Recent reports that Iowa's UnityPoint Health system is partnering with Minnesota's HealthPartners to create a new health insurance company called HealthPartners UnityPoint Health has brought attention to a growing trend in which smaller health systems are setting up separate insurance plans based on Medicare Advantage.
"The growth of provider-owned health plans likely will not subside, because systems want to raise revenue where they can," writes Bob Herman for Modern Healthcare. "They also see value in controlling premium dollars, which may help them better manage care for high-risk patients like Medicare beneficiaries, who typically represent half of a hospital's patient base."
Medicare Advantage allows private companies to offer Medicare health plans to patients, and this has become increasingly popular in the United States, with about one third of the 54 million U.S. Medicare beneficiaries having joined Medicare Advantage, according to Herman.
“Medicare Advantage is most definitely an area that has piqued most folks' interest,” Kevin Weinstein, chief growth officer at Chicago's Valence Health, told Herman. “These are the patients that require the most care coordination. There's the most to gain clinically, and if you're at risk for them, the most to gain financially.”
"The gates are wide open to capture that market share because competition from large, private insurers varies widely," Herman adds. "For instance, Iowa's largest insurer, Wellmark Blue Cross and Blue Shield, does not sell any Medicare Advantage products."
Next door to Iowa and Minnesota, Wisconsin has been trailblazing this method of hospital-owned health insurance service for decades. Though only about 13 percent of health systems nationwide offer a health plan, Wisconsin has nine, putting it in second place after Texas, explains Herman in a separate Modern Healthcare article.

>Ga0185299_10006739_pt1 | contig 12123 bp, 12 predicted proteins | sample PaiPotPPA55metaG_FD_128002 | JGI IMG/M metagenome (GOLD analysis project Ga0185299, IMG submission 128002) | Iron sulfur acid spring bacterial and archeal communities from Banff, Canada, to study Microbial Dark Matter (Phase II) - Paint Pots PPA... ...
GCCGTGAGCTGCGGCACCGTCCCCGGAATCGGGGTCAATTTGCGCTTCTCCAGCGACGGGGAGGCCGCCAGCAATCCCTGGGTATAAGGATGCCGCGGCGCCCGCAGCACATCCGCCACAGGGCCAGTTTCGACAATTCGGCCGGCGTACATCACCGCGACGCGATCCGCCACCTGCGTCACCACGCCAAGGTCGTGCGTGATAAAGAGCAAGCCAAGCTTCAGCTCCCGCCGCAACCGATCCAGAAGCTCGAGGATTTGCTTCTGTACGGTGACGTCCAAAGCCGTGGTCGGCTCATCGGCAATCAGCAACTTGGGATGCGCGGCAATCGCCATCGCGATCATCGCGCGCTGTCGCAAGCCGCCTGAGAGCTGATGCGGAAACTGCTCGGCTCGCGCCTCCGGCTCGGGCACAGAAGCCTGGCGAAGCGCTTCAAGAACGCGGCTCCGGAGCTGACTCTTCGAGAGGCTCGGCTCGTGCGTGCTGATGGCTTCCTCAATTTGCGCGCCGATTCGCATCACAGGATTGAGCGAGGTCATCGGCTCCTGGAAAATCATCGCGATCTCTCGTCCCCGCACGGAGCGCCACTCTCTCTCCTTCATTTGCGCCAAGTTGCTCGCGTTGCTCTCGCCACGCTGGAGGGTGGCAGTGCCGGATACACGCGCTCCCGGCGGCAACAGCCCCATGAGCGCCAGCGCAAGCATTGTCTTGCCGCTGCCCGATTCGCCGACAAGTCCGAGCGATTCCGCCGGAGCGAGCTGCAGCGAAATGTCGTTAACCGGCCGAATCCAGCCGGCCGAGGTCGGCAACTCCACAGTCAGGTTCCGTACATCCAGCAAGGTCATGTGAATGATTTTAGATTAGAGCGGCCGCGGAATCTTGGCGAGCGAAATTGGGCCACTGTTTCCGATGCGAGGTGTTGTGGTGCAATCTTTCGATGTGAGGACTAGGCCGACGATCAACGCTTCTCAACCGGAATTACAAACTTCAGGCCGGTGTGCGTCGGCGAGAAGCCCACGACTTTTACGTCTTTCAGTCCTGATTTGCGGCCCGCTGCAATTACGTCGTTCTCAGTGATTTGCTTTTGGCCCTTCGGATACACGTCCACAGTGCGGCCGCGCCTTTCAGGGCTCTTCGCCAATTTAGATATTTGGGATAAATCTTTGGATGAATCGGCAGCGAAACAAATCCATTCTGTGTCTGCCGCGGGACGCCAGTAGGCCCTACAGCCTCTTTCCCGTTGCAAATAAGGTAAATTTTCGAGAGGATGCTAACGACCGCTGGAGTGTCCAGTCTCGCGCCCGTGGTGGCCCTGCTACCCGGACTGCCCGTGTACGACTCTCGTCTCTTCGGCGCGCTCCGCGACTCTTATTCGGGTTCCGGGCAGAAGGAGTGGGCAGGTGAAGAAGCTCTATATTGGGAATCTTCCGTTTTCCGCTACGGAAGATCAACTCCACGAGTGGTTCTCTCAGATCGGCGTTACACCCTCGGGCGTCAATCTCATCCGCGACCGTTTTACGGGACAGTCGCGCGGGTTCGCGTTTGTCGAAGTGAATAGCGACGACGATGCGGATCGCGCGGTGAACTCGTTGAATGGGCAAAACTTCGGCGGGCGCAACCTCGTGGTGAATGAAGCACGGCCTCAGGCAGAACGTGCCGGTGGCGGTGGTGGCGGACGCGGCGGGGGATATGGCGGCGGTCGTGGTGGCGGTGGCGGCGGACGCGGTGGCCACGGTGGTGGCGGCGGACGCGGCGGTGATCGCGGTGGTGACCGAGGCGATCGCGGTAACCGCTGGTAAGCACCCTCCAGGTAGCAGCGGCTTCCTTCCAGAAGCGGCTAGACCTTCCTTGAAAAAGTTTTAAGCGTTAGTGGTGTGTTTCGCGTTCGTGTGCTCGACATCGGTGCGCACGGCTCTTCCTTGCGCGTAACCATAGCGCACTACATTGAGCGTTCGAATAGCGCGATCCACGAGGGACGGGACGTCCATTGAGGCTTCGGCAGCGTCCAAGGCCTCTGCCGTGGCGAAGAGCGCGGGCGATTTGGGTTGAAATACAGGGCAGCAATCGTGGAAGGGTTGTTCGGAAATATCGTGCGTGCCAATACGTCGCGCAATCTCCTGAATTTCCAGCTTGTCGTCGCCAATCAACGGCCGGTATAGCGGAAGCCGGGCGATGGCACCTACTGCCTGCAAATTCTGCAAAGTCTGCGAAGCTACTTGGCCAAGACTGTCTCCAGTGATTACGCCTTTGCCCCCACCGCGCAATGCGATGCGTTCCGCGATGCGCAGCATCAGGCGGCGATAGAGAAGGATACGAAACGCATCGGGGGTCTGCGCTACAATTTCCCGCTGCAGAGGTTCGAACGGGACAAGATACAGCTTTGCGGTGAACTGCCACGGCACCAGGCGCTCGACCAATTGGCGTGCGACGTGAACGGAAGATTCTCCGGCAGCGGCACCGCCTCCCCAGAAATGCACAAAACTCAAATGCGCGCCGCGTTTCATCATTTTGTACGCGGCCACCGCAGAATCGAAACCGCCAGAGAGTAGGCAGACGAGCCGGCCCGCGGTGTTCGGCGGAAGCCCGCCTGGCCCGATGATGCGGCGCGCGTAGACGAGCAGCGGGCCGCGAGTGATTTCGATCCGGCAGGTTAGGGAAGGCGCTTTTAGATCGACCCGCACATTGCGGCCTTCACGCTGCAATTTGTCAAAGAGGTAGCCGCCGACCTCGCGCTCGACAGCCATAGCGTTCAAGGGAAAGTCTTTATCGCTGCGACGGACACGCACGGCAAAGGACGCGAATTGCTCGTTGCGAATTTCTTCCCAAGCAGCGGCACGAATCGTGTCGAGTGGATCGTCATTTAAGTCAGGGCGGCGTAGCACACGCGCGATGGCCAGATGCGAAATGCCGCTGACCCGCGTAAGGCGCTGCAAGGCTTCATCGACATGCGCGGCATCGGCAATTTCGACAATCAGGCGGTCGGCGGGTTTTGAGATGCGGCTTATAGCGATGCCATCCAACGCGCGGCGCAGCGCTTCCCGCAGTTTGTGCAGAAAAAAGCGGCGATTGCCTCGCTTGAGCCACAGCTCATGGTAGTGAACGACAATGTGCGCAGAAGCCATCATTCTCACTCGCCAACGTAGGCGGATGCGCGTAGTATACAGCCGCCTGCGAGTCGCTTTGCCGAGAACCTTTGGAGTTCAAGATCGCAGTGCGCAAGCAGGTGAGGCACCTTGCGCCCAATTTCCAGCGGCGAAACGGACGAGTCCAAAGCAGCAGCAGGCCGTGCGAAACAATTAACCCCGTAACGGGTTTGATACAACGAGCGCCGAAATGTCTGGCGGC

"The Badger State ultimately could serve as a prototype for health systems that are trying to shift their focus away from filling hospital beds and toward more risk-based care coordination," writes Herman.
“A lot of communities didn’t have strong national or Blues penetration, and there had to be an answer to someone financing healthcare,” said Deloitte health care analyst Bill Copeland told Herman. “The dominant market leaders — provider systems — started those plans a long time ago.”
Potential Changes to Medicare Advantage Payment Rules
Speaking of Medicare Advantage, congressional advisors are pushing for changes to the program believed to make payments "more equitable," according to Bloomberg BNA's Mindy Yochelson.
"One draft recommendation to be formally considered in January by the Medicare Payment Advisory Commission would eliminate both caps on benchmarks, which determine how plans are paid, and the doubling of quality bonuses that are paid in some counties but are unrelated to a difference in performance," Yochelson writes, explaining that the removal of these provisions "would make MA plan payments fairer and simplify the system."
The same draft recommendation would also eliminate the “double quality bonus,” which are said to be the result of outdated geographic spending patterns. "At great expense to Medicare, double bonuses in the Medicare Advantage Quality Bonus Payment Demonstration were not associated with improved quality but were associated with more plan offerings," University of Michigan researchers concluded in a study published in Health Services Research.
“The cost of eliminating the caps is completely offset by elimination of the double bonuses,” said MedPAC principal policy analyst Scott Harrison, resulting in a redistribution of payments.
The Medicare Payment Advisory Commission unanimously backed the recommendations last week, reports Modern Healthcare.
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